Belen, you look great!



                            • #54
                              Gee thanks SFVA! I don't think I'm "fat," just that I'm not built like a "rider" (I have these darn short legs dammit). And you are sooooo not a tub of lard yourself. You look very athletic! For those who haven't met SFVA, she's a very strong and flexible person--and no cubbiness to be seen. Very petite but not to be trifled with! I can see guys being impressed.


                              • #55
                                I thought the Maclay finals were for Jr.'s.
                                The truth is rarely pure, and never simple. Oscar Wilde


                                • #56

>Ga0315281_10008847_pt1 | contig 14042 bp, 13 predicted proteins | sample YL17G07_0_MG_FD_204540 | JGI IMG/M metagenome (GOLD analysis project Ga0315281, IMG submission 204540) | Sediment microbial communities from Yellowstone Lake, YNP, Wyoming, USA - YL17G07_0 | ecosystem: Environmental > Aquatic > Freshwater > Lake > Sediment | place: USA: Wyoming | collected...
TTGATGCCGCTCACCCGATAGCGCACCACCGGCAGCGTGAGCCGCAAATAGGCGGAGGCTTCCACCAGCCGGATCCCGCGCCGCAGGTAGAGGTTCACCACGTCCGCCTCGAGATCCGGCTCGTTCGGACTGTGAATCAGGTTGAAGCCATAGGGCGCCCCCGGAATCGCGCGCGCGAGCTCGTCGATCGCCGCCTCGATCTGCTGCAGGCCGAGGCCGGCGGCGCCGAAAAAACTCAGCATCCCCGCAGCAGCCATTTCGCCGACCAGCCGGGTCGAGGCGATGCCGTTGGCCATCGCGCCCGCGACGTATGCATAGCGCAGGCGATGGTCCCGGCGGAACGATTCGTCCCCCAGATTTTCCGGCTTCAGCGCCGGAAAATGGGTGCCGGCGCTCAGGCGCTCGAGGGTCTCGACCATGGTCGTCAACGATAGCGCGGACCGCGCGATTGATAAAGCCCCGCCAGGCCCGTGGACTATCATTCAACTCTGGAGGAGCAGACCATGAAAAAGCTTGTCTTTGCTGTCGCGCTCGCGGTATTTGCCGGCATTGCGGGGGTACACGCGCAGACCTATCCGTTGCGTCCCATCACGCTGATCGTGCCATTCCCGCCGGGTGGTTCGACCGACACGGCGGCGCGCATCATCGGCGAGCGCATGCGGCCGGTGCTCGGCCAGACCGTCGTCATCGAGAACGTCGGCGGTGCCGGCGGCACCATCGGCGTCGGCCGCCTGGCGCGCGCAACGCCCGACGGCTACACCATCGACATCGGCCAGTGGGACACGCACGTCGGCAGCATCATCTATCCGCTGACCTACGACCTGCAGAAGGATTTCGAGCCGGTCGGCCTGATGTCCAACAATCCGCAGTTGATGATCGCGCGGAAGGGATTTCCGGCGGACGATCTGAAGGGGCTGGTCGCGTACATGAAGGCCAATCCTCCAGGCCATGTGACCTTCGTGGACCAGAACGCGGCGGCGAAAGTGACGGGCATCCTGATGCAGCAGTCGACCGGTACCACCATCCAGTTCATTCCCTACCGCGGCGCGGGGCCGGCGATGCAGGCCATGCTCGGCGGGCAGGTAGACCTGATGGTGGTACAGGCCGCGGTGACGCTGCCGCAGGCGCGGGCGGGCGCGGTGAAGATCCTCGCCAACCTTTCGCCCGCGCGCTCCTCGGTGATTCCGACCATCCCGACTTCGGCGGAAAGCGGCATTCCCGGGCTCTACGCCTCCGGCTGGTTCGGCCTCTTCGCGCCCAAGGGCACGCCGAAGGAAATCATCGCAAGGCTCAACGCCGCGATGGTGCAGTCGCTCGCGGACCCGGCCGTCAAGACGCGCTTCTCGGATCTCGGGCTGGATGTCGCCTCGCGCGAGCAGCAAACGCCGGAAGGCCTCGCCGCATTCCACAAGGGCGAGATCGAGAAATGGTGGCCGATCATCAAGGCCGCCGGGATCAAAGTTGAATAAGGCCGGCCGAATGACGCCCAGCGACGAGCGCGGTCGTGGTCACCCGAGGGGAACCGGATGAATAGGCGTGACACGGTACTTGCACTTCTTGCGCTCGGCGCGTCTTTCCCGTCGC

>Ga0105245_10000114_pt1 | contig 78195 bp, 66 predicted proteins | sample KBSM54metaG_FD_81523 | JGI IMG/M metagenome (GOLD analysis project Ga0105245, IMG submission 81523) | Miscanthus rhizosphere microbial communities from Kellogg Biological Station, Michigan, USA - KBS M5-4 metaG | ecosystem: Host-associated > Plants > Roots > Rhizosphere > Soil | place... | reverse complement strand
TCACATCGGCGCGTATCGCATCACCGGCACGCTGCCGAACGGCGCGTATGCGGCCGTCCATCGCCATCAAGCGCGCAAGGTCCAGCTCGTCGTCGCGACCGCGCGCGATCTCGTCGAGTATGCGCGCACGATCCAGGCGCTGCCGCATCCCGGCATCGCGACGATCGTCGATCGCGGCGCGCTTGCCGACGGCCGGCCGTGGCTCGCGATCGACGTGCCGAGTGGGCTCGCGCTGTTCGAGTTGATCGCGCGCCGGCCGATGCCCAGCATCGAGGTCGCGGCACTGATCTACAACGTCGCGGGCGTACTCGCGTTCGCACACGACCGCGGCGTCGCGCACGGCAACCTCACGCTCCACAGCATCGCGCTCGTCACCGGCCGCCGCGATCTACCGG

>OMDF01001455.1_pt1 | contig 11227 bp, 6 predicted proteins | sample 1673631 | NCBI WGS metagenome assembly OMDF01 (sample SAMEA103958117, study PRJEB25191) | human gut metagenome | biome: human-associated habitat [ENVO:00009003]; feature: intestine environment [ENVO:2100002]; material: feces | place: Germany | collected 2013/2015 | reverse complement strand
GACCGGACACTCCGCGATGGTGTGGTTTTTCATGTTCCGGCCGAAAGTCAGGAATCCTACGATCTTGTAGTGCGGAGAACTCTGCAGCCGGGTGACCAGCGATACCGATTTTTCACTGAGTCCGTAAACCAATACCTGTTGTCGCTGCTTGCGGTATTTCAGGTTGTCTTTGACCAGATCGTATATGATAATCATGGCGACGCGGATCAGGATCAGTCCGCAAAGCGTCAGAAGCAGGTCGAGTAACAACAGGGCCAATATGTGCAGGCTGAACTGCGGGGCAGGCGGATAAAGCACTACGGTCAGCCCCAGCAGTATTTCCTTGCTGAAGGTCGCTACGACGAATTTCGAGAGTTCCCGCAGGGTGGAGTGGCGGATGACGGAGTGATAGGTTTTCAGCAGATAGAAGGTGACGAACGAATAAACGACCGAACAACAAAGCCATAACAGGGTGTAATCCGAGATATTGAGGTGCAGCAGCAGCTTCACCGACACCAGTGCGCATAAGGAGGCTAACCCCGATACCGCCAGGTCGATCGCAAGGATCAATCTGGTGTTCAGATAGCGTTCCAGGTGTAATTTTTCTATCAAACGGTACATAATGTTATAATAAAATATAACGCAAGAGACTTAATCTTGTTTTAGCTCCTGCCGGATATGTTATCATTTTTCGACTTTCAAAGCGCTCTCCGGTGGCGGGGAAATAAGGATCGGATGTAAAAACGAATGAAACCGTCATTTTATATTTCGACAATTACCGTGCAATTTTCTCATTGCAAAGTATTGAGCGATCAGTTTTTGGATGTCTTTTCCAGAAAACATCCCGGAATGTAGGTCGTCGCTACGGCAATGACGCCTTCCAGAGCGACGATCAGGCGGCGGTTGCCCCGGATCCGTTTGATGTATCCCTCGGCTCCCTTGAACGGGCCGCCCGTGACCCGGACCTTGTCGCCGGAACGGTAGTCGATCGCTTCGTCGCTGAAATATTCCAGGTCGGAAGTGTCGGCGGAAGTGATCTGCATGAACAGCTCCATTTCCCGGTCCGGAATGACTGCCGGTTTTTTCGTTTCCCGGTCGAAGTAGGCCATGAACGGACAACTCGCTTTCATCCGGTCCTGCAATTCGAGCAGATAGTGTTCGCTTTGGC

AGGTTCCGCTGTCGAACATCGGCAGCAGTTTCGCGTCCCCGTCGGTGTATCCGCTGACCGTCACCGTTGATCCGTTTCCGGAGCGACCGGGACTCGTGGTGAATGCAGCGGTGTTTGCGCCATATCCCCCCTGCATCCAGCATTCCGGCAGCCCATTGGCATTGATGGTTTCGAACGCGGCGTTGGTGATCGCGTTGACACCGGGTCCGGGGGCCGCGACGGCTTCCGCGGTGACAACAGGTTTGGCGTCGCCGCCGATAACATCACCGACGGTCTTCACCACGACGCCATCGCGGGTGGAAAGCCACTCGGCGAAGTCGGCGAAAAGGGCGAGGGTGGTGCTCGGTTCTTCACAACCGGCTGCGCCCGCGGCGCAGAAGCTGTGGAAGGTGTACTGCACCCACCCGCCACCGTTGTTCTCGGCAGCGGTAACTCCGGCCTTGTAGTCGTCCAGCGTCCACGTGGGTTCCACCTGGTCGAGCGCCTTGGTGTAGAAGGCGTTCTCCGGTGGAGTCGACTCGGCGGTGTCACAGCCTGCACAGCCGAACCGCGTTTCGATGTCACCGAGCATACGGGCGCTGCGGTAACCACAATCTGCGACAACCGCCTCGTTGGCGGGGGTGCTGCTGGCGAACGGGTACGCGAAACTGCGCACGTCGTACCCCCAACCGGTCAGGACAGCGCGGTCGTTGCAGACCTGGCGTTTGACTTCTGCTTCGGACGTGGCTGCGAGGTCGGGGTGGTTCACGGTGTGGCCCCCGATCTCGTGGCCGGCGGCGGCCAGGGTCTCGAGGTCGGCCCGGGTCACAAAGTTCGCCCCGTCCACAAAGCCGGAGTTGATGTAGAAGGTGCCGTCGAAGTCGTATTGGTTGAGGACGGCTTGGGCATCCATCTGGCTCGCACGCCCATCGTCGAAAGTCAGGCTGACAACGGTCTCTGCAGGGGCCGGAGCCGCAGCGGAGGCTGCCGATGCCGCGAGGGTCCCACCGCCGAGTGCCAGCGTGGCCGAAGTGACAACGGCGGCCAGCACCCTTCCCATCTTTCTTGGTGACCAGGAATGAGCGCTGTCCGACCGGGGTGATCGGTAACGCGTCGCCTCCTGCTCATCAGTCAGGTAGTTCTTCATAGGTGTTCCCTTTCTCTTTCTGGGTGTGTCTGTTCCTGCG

<BLOCKQUOTE class="ip-ubbcode-quote"><font size="-1">quote:</font><HR>Originally posted by dogchushu:
                                  Gee thanks SFVA! I don't think I'm "fat," just that I'm not built like a "rider" (I have these darn short legs dammit). And you are sooooo not a tub of lard yourself. You look very athletic! For those who haven't met SFVA, she's a very strong and flexible person--and no cubbiness to be seen. Very petite but not to be trifled with! I can see guys being impressed.<HR></BLOCKQUOTE>

                                  Thanks! See, I'm not fat! But, there is a vocal minority who would suggest that I'm fat because I'm athletic. Some people have this 14-15 yr old, prepubescent ideal as a "rider body type" in their mind's eye. I do have some chubbiness, but since I'm fit, and more importantly, have good posture, it isn't very noticable.